The strange in the familiar, familiar in the strange

May 27, 2008

The Macioni (2000 – 2004) “Introduction to Sociology” opened with an invitation students of philosophy to find the strange in the familiar. And yet the structure of the book, the classifications, left little or no room the “why” questions.

Philosophers refuse to accept the “reduction of the strange to the familiar.”

Velkley, Richard. “Introduction: What is Metaphysics.”

Metaphysics in the late 20th century is relegated to inquiries of the supernatural. It has been superseded by modern sciences that claim to address inquiries regarding the natural. Since the early origins of western philosophy with ancient Greek philosophers, philosophical inquiries focused on investigations of ultimate principles, causes, origins, constituents and categories of things. The tradition of metaphysical inquiry continued almost with a break into the twentieth century when secular humanism became the dominant ideology reigning with academic disciplines.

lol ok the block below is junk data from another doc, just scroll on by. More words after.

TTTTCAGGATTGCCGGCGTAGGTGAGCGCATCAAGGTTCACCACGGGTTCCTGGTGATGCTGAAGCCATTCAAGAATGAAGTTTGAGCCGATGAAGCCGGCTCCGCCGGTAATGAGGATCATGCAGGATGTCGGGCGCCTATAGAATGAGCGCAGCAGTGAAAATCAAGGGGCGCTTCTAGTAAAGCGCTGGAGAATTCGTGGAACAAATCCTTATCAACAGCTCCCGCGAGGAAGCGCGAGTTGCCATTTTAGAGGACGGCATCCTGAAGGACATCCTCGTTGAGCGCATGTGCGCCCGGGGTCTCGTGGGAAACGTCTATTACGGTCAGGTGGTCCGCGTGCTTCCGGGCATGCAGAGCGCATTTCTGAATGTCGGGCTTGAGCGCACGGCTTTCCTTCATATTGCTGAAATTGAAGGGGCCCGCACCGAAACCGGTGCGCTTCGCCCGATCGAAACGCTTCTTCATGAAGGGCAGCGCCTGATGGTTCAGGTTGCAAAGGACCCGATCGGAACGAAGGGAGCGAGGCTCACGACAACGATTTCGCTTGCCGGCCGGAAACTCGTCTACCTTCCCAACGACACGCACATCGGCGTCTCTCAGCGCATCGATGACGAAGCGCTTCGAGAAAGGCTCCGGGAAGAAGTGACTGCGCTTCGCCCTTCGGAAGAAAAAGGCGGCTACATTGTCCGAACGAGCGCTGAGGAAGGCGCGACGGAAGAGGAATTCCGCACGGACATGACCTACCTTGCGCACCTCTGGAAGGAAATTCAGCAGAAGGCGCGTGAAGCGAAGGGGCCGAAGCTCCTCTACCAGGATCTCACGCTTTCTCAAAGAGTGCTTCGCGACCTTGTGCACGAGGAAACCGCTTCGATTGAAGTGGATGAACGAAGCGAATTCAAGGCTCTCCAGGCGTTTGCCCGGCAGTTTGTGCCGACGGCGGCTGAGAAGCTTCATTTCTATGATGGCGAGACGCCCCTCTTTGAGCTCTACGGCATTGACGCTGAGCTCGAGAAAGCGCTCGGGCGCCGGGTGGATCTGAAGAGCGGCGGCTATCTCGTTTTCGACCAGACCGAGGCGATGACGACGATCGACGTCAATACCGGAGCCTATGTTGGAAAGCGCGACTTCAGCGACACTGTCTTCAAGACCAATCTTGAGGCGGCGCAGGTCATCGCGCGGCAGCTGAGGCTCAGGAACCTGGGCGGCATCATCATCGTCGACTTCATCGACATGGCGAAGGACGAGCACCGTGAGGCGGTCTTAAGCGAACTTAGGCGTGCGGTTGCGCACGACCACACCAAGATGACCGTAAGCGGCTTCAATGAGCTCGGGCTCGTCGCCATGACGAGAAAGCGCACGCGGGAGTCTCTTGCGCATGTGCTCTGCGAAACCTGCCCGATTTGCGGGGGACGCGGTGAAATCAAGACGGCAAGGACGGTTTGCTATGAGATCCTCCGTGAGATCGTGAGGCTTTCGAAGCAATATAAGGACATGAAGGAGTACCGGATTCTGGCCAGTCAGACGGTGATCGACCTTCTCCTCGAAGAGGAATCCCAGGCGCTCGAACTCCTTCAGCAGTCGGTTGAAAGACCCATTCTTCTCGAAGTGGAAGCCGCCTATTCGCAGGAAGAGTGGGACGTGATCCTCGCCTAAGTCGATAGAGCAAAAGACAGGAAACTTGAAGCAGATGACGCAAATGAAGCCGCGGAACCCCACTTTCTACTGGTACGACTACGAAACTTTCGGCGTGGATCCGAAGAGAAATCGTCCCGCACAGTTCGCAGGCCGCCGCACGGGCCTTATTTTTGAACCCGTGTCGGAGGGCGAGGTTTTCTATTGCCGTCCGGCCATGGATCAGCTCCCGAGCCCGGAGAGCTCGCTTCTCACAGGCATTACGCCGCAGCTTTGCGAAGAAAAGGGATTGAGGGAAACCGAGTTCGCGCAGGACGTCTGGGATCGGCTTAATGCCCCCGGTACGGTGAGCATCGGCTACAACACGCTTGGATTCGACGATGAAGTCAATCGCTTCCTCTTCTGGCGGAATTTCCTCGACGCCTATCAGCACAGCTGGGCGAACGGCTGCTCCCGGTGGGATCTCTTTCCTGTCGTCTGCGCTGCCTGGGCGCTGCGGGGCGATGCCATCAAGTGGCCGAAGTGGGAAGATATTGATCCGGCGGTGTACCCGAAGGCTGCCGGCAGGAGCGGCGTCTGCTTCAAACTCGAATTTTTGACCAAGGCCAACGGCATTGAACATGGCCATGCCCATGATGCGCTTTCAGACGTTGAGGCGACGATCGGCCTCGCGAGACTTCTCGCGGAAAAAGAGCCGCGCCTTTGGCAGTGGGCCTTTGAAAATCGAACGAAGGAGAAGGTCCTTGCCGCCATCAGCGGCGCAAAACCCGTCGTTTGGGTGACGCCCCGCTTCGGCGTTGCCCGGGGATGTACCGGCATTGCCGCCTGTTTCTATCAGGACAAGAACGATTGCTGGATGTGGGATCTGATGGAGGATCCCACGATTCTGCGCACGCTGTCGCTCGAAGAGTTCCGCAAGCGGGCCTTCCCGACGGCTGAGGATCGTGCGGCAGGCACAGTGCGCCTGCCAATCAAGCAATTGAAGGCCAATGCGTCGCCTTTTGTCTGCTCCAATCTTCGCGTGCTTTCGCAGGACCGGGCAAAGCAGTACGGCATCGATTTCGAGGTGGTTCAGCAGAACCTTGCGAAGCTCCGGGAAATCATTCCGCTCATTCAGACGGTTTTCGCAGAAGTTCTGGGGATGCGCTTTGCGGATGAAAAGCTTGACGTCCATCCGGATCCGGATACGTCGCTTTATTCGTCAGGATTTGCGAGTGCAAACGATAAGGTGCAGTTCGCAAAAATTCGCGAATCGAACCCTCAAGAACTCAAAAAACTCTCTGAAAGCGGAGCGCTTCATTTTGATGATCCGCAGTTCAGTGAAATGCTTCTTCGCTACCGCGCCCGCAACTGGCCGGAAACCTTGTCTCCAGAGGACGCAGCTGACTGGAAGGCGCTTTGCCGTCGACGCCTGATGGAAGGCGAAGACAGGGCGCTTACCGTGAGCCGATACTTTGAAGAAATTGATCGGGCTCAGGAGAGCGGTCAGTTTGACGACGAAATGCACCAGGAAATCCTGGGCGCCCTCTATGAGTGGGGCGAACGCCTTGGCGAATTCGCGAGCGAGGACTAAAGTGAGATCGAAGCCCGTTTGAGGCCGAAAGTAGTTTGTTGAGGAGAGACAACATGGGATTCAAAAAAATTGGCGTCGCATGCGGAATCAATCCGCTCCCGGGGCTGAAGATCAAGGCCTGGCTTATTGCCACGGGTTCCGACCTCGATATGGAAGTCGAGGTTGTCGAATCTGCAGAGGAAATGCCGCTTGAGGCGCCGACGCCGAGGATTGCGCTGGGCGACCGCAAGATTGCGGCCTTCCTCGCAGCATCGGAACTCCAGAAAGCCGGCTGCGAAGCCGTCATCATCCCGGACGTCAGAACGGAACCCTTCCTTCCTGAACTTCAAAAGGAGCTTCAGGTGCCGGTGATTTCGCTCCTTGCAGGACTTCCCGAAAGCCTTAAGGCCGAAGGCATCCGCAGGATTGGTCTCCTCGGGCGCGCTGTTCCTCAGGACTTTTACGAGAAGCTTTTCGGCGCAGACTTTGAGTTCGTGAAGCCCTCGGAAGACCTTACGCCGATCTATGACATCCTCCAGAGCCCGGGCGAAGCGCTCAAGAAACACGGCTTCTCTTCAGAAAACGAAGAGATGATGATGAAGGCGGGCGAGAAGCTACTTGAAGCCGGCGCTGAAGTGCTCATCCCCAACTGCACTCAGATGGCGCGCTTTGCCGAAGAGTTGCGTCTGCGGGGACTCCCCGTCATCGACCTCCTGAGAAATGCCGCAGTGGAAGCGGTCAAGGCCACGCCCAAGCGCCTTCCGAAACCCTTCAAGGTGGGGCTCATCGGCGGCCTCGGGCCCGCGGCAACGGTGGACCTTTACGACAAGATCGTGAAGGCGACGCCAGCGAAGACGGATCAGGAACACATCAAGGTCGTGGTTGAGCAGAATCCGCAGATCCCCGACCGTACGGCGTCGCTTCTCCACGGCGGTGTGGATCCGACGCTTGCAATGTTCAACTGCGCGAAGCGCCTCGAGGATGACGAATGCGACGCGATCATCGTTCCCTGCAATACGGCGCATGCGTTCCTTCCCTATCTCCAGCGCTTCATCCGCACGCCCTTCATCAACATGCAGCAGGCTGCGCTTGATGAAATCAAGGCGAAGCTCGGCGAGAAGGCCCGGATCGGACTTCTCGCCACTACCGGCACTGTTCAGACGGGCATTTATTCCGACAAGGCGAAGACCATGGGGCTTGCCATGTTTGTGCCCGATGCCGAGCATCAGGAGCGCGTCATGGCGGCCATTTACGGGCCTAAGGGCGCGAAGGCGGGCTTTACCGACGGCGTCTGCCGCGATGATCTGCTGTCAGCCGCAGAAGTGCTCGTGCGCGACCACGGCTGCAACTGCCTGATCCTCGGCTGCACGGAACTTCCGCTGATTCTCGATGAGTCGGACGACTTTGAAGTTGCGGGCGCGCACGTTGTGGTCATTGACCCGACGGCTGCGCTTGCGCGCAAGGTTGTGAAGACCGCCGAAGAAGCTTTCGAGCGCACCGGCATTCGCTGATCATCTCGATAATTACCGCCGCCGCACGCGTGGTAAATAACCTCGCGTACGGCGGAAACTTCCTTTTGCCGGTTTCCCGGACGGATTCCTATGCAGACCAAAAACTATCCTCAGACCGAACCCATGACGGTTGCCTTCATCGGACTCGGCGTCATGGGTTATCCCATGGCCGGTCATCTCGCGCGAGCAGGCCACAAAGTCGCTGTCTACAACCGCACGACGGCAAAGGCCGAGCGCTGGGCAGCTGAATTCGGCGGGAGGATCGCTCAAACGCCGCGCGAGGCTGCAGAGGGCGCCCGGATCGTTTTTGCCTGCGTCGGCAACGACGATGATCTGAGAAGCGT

All sciences (except mathematics) employ fundamental notions such as the concepts of cause and law that their practitioners cannot or will not clarify or justify.

What is a cause?

What is meant by the law of nature?

There is the question of the why of the natural whole.

Why does it exist?

What does it mean to speak of existence or being?

What is “being”?

What is “unity”?

Webliography and Bibliography

Velkley, Richard L. 1989. Freedom and the End of Reason: On the Moral Foundation of Kant’s Critical Philosophy. 244.

Velkley, Richard L. 1989. “Seth Benardete, 1930-2001: In memory of a philosopher.”

Velkley, Richard. “Being after Rousseau: Philosophy and Culture in Question.” Journal article by Robert Berman; The Review of Metaphysics, Vol. 56, 2003

Who’s Who

Richard L. Velkley is associate professor of philosophy at the Catholic University of America, and associate editor of The Review of Metaphysics. He is the author of Being After Rousseau: Philosophy and Culture in Question (University of Chicago Press).

Seth Benardete, 1930-2001: In memory of a philosopher.

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